The chemistry behind the ancient Egyptians’ quest for eternal life has been shrouded in mystery for centuries. Since Howard Carter uncovered the tomb of Tutankhamun in 1922, archaeologists and researchers have made significant advancements in understanding the techniques and tools used for mummification. However, many secrets surrounding the ancient process still remain unsolved.
In 2016, an archaeological team discovered a 2,500-year-old embalming workshop in the Saqqara necropolis, located near the pyramid of Unas, the last pharaoh of the Fifth Dynasty.
The workshop, dating back to the Late Period (664-525 BC), featured a room known as the “wabet,” where the evisceration of bodies took place. The site contained numerous jars, labeled with the contents used to preserve plant and animal extracts, which would later be employed in the mummification process.
Researchers from LMU University of Munich and the University of Tübingen, in collaboration with the National Research Center in Cairo, conducted a study of these vessels and their contents, published in the journal Nature.
The study utilized advanced techniques such as mass spectrometry and gas chromatography, enabling the detection of many of the substances used by ancient embalmers. The most significant finding was the discovery of previously unknown substances and mixtures.
The experts believe that recovering these containers, with their labeled contents and instructions for use, presents a unique opportunity to gain new insights.
For example, the study notes that pistachio resin and castor oil were only used on the head, while certain containers contained specific formulas for treating the liver and stomach.
According to Philipp Stockhammer, an archaeologist at LMU University and one of the study’s authors, “Egyptologists could only speculate about the meaning of these substances. We now know, for the first time, what terms like antiu mean.” The term “antiu” was previously translated as myrrh or incense, but the study showed that it refers to a mixture of various ingredients.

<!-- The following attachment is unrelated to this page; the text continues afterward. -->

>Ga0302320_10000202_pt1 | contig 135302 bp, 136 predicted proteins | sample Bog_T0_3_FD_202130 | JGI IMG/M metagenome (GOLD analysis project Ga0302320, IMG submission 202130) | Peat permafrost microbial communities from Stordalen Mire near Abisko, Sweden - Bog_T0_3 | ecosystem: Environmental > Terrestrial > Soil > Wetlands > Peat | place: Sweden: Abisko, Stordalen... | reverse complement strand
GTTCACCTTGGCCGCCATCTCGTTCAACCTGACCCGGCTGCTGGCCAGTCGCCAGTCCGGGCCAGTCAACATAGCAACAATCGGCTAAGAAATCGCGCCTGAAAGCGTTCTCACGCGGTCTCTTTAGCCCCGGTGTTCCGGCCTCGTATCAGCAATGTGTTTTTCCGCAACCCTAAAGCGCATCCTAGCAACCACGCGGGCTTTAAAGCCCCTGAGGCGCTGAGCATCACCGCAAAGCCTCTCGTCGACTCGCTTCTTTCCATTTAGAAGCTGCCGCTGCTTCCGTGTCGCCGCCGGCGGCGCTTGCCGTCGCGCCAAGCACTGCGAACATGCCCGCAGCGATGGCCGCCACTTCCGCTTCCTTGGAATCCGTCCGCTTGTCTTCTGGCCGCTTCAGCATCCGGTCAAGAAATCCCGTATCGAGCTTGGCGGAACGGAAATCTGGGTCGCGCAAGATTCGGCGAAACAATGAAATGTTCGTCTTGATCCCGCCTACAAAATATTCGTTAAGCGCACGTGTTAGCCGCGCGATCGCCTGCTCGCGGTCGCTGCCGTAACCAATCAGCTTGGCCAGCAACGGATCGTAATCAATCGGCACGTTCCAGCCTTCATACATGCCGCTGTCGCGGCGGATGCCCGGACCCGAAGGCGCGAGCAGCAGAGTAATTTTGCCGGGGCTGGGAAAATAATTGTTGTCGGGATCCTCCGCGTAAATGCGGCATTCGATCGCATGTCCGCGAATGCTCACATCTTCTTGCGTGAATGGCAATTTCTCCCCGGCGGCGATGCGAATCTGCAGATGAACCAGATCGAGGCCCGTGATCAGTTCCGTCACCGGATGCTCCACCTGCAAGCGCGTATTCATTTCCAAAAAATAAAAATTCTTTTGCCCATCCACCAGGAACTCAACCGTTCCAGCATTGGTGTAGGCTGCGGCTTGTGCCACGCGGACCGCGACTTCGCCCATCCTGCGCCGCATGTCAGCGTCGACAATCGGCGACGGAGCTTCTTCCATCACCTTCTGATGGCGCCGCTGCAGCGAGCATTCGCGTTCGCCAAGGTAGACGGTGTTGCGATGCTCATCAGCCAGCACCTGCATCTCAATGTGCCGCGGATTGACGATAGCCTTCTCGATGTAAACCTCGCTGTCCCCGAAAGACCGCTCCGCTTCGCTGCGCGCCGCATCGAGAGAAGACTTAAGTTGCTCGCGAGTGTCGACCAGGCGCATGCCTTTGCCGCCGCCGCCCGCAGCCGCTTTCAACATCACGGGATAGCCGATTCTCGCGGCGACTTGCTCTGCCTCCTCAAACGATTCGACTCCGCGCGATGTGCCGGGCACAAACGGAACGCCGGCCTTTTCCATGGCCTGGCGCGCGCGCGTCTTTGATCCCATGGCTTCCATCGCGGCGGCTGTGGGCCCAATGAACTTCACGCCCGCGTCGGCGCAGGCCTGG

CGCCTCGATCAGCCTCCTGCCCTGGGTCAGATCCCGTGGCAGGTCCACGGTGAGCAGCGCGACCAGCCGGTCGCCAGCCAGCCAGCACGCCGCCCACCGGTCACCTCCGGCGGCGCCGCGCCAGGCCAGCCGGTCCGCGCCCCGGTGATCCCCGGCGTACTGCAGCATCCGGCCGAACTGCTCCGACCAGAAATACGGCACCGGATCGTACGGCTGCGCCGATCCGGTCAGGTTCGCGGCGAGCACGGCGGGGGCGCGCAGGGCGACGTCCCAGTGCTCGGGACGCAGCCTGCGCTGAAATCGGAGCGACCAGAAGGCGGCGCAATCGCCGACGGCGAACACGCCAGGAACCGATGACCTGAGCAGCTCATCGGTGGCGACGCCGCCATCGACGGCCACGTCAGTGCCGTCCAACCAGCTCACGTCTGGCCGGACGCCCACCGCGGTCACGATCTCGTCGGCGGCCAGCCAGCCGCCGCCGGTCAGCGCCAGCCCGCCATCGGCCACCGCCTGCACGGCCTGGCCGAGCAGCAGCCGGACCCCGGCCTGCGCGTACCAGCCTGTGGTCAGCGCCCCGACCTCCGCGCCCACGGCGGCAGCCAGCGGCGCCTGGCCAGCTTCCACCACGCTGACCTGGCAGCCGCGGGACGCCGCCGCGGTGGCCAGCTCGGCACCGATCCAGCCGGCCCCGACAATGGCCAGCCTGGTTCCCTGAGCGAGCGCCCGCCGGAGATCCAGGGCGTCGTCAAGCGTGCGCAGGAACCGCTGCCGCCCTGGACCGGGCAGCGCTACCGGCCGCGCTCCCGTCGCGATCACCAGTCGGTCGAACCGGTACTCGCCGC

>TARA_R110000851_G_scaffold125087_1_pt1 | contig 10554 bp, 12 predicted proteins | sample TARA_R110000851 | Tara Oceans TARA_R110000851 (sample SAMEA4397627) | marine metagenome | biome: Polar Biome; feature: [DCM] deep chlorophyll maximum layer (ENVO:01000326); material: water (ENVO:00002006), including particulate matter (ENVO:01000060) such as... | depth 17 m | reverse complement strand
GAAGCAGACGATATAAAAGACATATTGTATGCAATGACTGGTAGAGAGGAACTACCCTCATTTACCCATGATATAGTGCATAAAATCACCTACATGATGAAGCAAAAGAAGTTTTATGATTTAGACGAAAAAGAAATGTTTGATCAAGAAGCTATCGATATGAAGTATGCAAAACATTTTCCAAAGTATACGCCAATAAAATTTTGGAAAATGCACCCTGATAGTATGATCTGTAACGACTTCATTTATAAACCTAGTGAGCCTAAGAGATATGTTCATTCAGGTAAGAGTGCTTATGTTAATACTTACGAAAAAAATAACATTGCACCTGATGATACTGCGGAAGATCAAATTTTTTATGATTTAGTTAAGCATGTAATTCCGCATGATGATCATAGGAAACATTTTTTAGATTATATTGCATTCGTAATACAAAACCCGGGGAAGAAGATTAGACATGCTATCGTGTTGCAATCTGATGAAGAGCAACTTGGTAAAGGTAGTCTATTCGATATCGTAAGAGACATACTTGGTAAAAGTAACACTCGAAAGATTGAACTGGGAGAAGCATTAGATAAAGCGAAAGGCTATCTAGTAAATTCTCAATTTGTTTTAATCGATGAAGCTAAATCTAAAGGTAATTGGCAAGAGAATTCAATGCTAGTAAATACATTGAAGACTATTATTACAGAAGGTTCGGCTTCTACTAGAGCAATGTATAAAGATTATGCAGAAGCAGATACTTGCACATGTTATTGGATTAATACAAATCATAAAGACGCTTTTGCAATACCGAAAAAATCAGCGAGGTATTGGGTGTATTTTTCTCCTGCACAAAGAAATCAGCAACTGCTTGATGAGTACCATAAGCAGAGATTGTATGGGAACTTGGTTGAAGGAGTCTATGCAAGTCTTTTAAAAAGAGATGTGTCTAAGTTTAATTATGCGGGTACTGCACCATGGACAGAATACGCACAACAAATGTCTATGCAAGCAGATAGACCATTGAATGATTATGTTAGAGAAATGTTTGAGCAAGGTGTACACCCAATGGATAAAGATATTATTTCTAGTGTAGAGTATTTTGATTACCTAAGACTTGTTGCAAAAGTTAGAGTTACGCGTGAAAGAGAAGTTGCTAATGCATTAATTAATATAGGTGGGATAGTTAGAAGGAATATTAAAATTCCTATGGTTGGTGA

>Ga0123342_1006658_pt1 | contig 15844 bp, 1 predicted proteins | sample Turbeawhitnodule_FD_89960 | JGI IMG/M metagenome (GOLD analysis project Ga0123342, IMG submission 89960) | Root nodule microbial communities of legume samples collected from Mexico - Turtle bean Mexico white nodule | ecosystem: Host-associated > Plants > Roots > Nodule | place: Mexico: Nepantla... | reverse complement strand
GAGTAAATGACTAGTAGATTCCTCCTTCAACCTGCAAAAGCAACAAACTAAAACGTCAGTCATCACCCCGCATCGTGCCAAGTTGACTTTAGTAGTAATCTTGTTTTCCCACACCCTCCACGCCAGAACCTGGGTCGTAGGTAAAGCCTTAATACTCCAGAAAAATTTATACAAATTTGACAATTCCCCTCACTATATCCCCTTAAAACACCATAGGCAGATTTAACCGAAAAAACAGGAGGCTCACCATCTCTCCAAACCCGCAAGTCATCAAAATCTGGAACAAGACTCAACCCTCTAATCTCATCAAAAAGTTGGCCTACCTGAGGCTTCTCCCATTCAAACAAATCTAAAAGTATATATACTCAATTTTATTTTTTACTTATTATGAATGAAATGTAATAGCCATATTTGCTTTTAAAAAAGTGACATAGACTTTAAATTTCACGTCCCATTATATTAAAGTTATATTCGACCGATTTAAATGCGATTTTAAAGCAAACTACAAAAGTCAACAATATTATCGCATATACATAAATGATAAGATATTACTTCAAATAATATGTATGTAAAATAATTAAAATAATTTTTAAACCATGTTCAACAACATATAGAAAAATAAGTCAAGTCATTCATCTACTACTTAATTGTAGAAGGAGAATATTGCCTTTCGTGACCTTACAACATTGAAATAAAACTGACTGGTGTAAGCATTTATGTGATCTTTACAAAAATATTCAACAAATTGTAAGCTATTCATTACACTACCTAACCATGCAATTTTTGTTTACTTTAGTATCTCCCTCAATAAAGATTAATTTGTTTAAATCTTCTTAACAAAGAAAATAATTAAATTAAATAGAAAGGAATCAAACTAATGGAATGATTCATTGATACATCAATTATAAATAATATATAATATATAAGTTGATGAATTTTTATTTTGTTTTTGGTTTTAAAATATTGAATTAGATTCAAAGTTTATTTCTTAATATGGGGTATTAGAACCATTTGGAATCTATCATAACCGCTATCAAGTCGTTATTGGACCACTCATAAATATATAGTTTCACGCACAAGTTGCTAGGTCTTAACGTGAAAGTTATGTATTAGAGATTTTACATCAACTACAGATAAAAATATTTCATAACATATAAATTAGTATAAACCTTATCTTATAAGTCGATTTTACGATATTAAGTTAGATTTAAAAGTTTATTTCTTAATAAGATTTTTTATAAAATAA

The Origin of the Substances Used by the Ancient Egyptians to Achieve Eternal Life
Researchers have discovered two surprising substances that were used by the ancient Egyptians in their quest for eternal life. These substances are a resin called elemi, which comes from the Canarium trees in the rainforests of Asia and Africa, and dammar, which comes from a type of tree known as shorea that grows in the tropical forests of southern India, Sri Lanka, and Southeast Asia.
“Egypt was resource poor in terms of resinous substances, so many of these substances were obtained through trade from distant lands,” says Carl Heron of the British Museum in London.
It’s unclear whether the ancient Egyptian embalmers specifically sought out these ingredients, or if they stumbled upon them through trial and error. According to Salima Ikram, an Egyptologist at the American University of Cairo, “Absolutely unbelievable. Who would have thought they were getting materials from as far away as India?”
The authors of the study suggest that the ancient Egyptian embalmers had a deep understanding of the properties of the raw materials they used. The containers analyzed in the study contained complex mixtures that, in some cases, had been carefully heated or distilled.
Many of the resins used also had antimicrobial properties, which helped to preserve the body. In one of the jars, there was even an inscription that read, “So that its smell is pleasant.”
Maxime Rageot, a biomolecular archaeologist at the University of Tübingen, suggests that the recipes used by the ancient Egyptians to embalm bodies became increasingly complex over time. However, the main question that researchers have yet to answer is how the ancient Egyptians developed these specific embalming procedures and recipes, and why they chose certain ingredients over others. Mahmoud Bahgat, a biochemist at Egypt’s National Research Center in Cairo, believes the answer is simple, “We need to be as clever as they were to figure out their intentions.”
Source: JM Sadurní, National Geographic